The Registrar of the Special Court for Sierra Leone, Mr. Lovemore Munlo has welcomed the Chapter Seven decision reached by the United Nations Security Council, which clears the way for Charles Taylor to be tried in The Hague.
Charles Taylor: On his way out
In a Press Release from the court last Friday, 16th June 2006, Mr. Munlo maintained, "Resolution 1688 provides the legal basis for the Government of the Netherlands to conclude a Headquarters Agreement with the Special Court for Sierra Leone. This was a necessary step before the Special Court could make a determination on whether Charles Taylor should be tried in The Hague."
The Special Court for Sierra Leone Registrar went on to emphasize that although the trial will take place in a courtroom of the International Criminal Court (ICC), it will be conducted in accordance with the Statute and Rules of the Court by Judges of the Special Court for Sierra Leone. "The Resolution stresses that the Special Court will retain exclusive jurisdiction over Mr. Taylor during his presence in the Netherlands," Mr. Munlo stated.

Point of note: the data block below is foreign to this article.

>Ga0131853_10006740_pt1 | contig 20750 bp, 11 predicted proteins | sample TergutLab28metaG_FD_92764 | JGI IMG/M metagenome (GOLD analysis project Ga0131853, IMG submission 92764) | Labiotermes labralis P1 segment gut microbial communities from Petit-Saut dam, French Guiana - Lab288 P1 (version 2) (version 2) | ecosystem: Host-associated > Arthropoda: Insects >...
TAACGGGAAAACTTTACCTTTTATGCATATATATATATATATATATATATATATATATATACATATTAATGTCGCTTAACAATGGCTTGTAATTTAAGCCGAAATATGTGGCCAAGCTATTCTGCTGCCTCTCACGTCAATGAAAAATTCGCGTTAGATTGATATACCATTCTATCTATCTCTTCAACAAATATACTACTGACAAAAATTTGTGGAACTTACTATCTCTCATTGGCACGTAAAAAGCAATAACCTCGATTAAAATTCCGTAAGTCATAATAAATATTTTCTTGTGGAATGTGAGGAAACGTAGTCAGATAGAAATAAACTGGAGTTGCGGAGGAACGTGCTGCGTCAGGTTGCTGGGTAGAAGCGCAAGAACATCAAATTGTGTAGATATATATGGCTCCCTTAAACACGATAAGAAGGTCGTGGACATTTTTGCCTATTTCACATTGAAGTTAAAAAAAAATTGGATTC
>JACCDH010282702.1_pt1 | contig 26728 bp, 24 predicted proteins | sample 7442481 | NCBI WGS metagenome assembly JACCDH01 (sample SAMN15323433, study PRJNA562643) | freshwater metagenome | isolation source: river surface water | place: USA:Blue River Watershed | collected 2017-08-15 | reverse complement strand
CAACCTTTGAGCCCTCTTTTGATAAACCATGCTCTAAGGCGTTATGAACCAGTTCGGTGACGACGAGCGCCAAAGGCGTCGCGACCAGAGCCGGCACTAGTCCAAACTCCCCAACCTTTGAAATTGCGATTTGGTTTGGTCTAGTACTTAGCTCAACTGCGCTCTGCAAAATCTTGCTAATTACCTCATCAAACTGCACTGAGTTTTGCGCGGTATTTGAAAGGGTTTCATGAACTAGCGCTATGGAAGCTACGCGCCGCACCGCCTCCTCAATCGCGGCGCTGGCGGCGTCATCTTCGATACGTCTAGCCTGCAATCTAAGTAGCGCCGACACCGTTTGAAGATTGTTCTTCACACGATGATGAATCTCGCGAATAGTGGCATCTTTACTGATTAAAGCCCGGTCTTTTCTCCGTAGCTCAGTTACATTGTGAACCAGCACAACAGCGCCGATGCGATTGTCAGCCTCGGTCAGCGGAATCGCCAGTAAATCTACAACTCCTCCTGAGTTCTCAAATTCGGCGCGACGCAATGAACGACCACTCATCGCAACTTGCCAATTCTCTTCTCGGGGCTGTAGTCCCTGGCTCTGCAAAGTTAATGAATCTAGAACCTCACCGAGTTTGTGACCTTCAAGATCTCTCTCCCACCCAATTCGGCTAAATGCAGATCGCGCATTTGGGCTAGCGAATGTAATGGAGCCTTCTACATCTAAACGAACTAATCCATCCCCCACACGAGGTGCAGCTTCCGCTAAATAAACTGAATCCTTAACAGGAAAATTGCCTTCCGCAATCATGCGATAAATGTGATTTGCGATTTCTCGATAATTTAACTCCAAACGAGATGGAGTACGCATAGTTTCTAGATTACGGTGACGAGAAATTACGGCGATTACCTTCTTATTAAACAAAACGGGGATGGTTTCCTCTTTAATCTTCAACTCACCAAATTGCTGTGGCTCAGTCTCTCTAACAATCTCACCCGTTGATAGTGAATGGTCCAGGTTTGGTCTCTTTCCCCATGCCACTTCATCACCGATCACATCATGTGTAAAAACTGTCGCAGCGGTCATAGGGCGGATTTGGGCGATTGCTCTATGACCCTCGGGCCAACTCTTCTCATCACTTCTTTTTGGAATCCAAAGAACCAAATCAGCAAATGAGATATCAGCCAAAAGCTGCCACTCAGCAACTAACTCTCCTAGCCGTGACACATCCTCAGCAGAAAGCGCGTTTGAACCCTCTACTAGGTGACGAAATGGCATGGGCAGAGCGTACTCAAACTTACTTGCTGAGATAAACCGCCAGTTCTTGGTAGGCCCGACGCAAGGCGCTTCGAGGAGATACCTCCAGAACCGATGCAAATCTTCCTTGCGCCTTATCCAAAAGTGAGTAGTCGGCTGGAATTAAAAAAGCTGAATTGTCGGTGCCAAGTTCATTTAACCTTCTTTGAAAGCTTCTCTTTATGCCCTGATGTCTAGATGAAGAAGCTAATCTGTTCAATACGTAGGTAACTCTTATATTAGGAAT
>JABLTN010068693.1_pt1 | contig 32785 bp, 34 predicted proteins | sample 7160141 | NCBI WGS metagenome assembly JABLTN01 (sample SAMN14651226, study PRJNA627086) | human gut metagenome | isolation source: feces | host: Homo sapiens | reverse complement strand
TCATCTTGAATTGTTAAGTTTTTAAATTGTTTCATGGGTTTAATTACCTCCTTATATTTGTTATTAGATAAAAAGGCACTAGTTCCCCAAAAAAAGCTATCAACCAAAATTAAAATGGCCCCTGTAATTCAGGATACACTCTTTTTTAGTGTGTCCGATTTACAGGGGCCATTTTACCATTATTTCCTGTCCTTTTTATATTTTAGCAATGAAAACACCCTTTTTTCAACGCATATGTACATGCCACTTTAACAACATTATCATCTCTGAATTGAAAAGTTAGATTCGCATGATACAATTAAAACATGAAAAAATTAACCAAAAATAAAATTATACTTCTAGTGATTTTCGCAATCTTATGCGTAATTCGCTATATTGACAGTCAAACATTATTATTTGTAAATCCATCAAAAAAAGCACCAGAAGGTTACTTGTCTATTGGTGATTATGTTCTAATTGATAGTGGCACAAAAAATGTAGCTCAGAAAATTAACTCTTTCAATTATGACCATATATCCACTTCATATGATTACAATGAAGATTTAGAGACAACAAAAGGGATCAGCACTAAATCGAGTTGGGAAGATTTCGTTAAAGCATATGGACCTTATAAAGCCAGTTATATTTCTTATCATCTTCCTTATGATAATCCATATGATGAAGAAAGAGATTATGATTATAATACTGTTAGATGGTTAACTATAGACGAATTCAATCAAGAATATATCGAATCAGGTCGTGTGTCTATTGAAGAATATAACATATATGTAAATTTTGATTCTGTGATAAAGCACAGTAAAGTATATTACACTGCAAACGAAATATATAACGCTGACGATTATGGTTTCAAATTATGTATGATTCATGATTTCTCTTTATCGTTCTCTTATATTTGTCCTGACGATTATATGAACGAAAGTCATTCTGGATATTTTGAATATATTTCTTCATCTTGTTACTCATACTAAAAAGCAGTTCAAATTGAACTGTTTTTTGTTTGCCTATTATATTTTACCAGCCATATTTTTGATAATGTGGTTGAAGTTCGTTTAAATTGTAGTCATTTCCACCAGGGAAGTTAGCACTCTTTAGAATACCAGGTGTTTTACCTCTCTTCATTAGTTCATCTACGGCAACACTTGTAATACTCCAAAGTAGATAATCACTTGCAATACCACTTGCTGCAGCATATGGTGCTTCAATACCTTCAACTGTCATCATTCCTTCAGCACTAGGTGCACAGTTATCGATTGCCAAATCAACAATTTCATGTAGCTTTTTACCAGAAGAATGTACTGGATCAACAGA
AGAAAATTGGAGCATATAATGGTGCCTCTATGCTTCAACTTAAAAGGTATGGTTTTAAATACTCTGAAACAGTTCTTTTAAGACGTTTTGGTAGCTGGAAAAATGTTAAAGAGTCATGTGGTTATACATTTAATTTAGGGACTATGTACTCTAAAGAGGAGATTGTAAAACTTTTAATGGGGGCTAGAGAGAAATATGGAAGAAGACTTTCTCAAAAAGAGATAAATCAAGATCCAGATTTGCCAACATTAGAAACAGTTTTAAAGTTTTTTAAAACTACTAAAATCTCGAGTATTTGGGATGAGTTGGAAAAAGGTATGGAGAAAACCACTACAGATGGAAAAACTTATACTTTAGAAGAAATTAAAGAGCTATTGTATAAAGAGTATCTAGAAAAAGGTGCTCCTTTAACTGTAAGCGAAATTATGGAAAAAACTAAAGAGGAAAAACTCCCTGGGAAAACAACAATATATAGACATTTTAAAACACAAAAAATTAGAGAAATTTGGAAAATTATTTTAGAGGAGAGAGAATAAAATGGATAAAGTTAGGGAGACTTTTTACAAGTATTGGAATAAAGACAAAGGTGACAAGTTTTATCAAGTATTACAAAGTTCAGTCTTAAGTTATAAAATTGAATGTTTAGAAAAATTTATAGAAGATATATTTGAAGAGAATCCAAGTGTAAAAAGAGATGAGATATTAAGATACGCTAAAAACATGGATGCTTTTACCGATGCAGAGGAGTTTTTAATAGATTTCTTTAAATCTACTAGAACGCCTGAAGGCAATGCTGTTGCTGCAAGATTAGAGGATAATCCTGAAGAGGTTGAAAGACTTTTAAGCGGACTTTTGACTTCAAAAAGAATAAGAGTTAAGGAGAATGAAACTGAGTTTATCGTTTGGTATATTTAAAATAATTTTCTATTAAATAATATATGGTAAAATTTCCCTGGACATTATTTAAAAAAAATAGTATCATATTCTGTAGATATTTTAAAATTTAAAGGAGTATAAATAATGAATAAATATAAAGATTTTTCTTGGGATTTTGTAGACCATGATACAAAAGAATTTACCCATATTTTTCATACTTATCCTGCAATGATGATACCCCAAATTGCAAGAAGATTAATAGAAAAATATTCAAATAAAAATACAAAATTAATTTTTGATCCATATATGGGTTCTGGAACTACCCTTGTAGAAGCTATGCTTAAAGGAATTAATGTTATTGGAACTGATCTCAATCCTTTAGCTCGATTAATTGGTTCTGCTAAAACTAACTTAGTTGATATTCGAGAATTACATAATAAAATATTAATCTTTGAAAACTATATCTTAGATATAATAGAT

The Security Council Resolution 1688 calls on the Dutch Government to facilitate the trial by allowing, among other things, the transport to and detention of Mr. Taylor in the Netherlands, and enabling the appearance of witnesses, experts and other persons required by the court under the same conditions as are provided for by the International Criminal Tribunal for the former Yugoslavia (ICTY).
The Security Council calls the presence of Mr. Taylor in the West African sub region as "an impediment to stability and a threat to the peace". It went on to ask the Secretary General "as a matter of priority" to assist in making the legal and practical arrangements for the transfer of Mr. Taylor to the Netherlands, and for the provision of all necessary facilities for the conduct of his trial.
Meanwhile, the Special Courts states that its headquarters will remain in Freetown, Sierra Leone where three other trials are already underway. It states that two of these trials have already entered the Defence phase, while the Prosecution is expected to conclude its case in the third trial later this year.
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Newspaper in Freetown, Sierra Leone.